Internet regulation is still in its infancy, but problems are cropping up in other areas, too. One of the most critical issues for online merchandisers is the extent to which they're liable for defective goods. Currently, many companies try to limit their responsibility by publishing one-sided contracts on their Web sites, then directing buyers to click on a button agreeing to the terms. But purchasers almost never plow through the legalese--and have no opportunity to negotiate for different terms--so the legality of these "point-and-click" contracts is doubtful.
One of the organizations the Magaziner Report suggests should resolve such issues is the National Conference of Commissioners on Uniform State Laws (NCCUSL), a 107-year-old organization based in Chicago that is devoted to creating "model laws." Many E-business giants have been lobbying the NCCUSL to declare point-and-click contracts legal--while a small band of public-interest lawyers has tried to halt the process. In April, the organization came out in favor of point-and-click contracts and announced plans to lobby states to pass such rules this fall. Scoffs Harvard Law School Professor Lawrence Lessig, a sharp critic of the White Paper: "You've had interested parties in closed meetings for the past three years making this code for Internet commerce tilted in their favor."
RIGHT DIRECTION. Issues such as electronic contracts and cybersquatting--not to mention Internet taxation and privacy--are simply too important to be dealt with in smoke-filled rooms. While Magaziner was right to recognize the limits of traditional government, the groups he favors will have to open up their decision-making processes if they are going to take a substantial role in governing online commerce. Otherwise, their policies won't seem fair and ultimately will be rejected by ordinary citizens, whose dependence on the Internet will become too great to accept second-rate governance.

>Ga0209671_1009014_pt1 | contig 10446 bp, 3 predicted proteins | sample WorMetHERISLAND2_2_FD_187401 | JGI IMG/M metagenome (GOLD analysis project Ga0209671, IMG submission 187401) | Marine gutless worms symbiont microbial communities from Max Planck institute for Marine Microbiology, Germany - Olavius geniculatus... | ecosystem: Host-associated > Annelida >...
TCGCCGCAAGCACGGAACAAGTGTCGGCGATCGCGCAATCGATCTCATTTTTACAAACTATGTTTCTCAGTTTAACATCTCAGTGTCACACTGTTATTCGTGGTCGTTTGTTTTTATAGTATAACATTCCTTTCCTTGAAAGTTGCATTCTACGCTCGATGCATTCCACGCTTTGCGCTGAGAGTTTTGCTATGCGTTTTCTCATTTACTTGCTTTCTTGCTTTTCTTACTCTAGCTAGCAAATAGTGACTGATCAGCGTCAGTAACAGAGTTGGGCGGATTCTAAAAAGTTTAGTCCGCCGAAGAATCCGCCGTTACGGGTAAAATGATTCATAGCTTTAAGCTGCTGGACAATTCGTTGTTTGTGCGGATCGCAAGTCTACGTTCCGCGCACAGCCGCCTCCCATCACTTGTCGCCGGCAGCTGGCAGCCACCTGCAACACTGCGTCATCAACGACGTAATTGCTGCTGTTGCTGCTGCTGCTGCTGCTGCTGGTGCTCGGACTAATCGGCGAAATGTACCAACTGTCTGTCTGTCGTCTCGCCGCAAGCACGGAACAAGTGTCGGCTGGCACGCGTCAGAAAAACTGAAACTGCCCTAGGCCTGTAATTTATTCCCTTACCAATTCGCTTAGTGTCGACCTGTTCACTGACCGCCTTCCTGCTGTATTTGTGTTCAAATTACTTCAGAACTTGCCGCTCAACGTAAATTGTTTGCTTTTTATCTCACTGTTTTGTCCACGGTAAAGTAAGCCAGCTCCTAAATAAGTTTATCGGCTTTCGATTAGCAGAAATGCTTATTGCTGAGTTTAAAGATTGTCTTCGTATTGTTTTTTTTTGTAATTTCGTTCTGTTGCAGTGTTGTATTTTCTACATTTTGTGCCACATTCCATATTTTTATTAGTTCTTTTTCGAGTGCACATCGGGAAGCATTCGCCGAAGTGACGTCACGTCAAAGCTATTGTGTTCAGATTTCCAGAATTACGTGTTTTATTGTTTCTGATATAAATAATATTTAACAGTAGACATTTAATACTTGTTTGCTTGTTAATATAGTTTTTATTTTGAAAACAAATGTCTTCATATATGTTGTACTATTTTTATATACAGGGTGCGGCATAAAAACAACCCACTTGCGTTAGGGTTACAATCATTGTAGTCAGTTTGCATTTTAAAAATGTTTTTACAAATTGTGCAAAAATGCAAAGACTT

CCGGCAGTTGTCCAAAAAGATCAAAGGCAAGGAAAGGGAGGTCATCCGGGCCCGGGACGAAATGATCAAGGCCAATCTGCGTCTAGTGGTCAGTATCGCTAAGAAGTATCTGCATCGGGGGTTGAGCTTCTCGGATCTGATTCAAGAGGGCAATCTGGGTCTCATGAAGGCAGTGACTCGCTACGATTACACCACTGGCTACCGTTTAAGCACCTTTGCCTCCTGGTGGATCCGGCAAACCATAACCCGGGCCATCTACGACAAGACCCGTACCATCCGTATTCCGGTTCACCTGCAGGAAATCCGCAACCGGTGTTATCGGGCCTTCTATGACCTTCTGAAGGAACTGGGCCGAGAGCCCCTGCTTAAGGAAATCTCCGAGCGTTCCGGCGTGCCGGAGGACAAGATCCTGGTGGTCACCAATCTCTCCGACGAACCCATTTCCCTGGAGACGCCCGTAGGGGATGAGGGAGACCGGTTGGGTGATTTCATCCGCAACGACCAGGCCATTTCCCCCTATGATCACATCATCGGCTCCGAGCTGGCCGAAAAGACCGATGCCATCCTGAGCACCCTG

One organization making headway in this regard is the Internet Corporation for Assigned Names & Numbers (ICANN), the group assigned to oversee the Net's address system. When ICANN was established last summer, it had bylaws fit "for a charity," says interim chairperson Esther Dyson. But in recent months, the organization has established conflict-of-interest rules, opened up some board meetings, and worked towards developing a mechanism to elect board members (table). The group has further to go, as Dyson acknowledges, but it's moving in the right direction. "Enough accountability can be built in to...make this process work," she predicts.
Let's hope she's right. No one really wants the alternative: traditional, cumbersome government regulation. Of course, more due process will slow down decision-making for groups like ICANN, but that's the price of democracy. The Net can't thrive any other way.